Serotonin is also synthesized into melatonin, both in the brain and in the gut, she added. Melatonin is the hormone primarily responsible for controlling our circadian rhythm, which relates to the body’s biological clock or natural sleep-wake cycle.
Do some people have more serotonin than others?
Like many neurotransmitters and hormones, some people produce more serotonin than others because serotonin synthesis depends on many factors that vary between individuals, Poprawski said. “Aspects like [blood levels] the amount of tryptophan and other large amino acids relative to tryptophan will largely depend on individual dietary habits,” she said.
Tryptophan hydroxylase is an enzyme that controls the rate of serotonin production. The activity of this enzyme, in turn, depends on gene expression, meaning which genes are “on” or “off,” which is highly variable and influenced by genetics and environmental factors, Poprawski said.
Is it possible to “enhance” serotonin production?
According to Poprawski, it is possible to increase serotonin production, but most people make enough of the chemical.
If the levels are low enough to require medical intervention, doctors will first need to find out why they have dropped.
Symptoms of low serotonin can include anxiety, depression, lack of concentration, insomnia, overeating, and weight gain, among others.
Serotonin levels are usually low due to a lack of serotonin’s precursor, an amino acid known as tryptophan. Poprawski told Live Science that this can happen due to low levels of vitamin B6, folic acid or magnesium, a diet high in sugar, excessive alcohol and smoking.
“Serotonin production in the brain can be increased, at least theoretically, by dietary intake of tryptophan,” she said. “This serotonin precursor can enter the brain, but the carrier process also facilitates the entry of other, competing amino acids. In practice, the concentration of tryptophan in blood plasma will be directly affected by the concentration of competing amino acids.” Even when tryptophan enters the blood, it must compete with other amino acids to be absorbed into the brain, where it can be used to produce serotonin.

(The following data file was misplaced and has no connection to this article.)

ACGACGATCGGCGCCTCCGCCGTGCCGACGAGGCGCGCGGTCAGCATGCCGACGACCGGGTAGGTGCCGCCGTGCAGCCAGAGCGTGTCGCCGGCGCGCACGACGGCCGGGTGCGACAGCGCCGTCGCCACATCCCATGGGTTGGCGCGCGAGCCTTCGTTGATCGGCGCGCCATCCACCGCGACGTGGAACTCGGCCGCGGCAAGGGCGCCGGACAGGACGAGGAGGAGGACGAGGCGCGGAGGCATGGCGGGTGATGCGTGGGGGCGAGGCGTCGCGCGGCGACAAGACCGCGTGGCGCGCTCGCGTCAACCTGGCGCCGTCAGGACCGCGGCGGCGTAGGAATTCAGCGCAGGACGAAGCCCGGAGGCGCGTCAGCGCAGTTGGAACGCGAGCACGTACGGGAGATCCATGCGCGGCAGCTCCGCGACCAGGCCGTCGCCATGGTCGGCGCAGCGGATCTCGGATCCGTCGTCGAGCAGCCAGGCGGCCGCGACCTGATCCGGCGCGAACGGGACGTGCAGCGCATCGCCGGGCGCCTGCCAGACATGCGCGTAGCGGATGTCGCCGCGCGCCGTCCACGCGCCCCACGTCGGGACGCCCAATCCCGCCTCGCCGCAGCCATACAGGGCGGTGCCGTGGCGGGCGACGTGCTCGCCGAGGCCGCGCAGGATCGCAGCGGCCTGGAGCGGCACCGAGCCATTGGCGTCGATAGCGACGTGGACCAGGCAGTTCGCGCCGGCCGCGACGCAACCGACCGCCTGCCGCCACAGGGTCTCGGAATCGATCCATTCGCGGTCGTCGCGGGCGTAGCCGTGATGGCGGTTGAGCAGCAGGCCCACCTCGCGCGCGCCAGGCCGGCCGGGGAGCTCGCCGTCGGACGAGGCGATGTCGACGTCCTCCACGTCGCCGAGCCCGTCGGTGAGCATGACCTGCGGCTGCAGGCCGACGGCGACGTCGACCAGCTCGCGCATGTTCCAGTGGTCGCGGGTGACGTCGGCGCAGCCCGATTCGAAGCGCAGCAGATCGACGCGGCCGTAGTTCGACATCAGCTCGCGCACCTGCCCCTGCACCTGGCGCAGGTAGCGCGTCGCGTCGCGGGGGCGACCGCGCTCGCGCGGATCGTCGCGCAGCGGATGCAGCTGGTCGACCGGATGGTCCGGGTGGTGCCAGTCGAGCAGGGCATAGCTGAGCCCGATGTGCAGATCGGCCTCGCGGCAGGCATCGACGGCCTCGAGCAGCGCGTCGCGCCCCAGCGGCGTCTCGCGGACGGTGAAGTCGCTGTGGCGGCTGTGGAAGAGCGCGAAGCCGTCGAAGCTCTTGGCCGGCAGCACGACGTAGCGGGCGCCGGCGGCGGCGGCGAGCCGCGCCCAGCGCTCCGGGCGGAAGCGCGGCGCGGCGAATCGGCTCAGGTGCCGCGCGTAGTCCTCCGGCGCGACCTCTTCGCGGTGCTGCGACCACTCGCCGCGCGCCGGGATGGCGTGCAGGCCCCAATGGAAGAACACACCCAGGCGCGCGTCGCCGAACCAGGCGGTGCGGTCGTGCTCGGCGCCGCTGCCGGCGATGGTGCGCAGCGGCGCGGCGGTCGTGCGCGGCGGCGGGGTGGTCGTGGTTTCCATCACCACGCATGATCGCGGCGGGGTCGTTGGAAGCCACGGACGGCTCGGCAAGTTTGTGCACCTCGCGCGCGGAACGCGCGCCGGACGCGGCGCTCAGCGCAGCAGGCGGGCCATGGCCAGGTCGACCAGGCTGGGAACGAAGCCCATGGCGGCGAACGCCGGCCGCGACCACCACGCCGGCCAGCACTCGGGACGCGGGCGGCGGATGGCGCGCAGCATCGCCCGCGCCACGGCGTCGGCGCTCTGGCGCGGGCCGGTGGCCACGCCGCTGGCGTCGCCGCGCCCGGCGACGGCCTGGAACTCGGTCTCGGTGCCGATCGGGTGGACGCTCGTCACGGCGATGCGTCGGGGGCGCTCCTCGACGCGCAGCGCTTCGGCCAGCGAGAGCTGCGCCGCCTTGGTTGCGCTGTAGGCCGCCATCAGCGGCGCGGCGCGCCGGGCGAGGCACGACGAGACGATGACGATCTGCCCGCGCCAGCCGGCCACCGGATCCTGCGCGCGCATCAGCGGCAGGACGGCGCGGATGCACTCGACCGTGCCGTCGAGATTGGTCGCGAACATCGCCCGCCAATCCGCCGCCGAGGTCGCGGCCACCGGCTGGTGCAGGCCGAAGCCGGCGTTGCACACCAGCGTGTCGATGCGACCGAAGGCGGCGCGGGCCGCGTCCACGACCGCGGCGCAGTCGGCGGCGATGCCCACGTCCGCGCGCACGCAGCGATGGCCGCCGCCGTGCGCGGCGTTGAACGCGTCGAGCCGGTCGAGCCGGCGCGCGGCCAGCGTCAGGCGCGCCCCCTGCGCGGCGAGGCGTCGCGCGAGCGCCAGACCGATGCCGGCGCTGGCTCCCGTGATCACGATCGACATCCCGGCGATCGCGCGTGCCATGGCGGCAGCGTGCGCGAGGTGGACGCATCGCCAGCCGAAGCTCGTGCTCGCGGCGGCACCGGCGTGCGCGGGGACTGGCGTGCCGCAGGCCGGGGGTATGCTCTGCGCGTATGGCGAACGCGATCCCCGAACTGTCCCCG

So in theory it is possible to “enhance” serotonin production by eating foods high in tryptophan, but it depends on other foods consumed. Tryptophan is found primarily in protein-rich foods such as poultry, lean pork, lean beef, salmon, soybeans, pumpkin seeds, pumpkin seeds, tofu, and eggs.
But Lakhan said that while we may be able to increase serotonin production, that doesn’t necessarily mean the body will be able to use more, especially if we already have enough.
“You can see evidence of increased serotonin through exercise, diet, nutraceuticals and pharmaceuticals, but that only equates to increasing your body’s available battery, not the full function it enables,” he said. The brain is complex, and serotonin is not only involved in supporting mood. It also helps regulate attention, behavior and body temperature, as well as the production of melatonin, the sleep hormone.
In other words, there may be effective ways we can increase serotonin production and therefore serotonin levels in the body, but that doesn’t necessarily mean it will have a direct effect on your mood.
Last but not least, more research needs to be done in the area of neurotransmitter function and production. If you are concerned about low serotonin levels, talk to your doctor.
This article is for informational purposes only and is not intended to provide medical advice.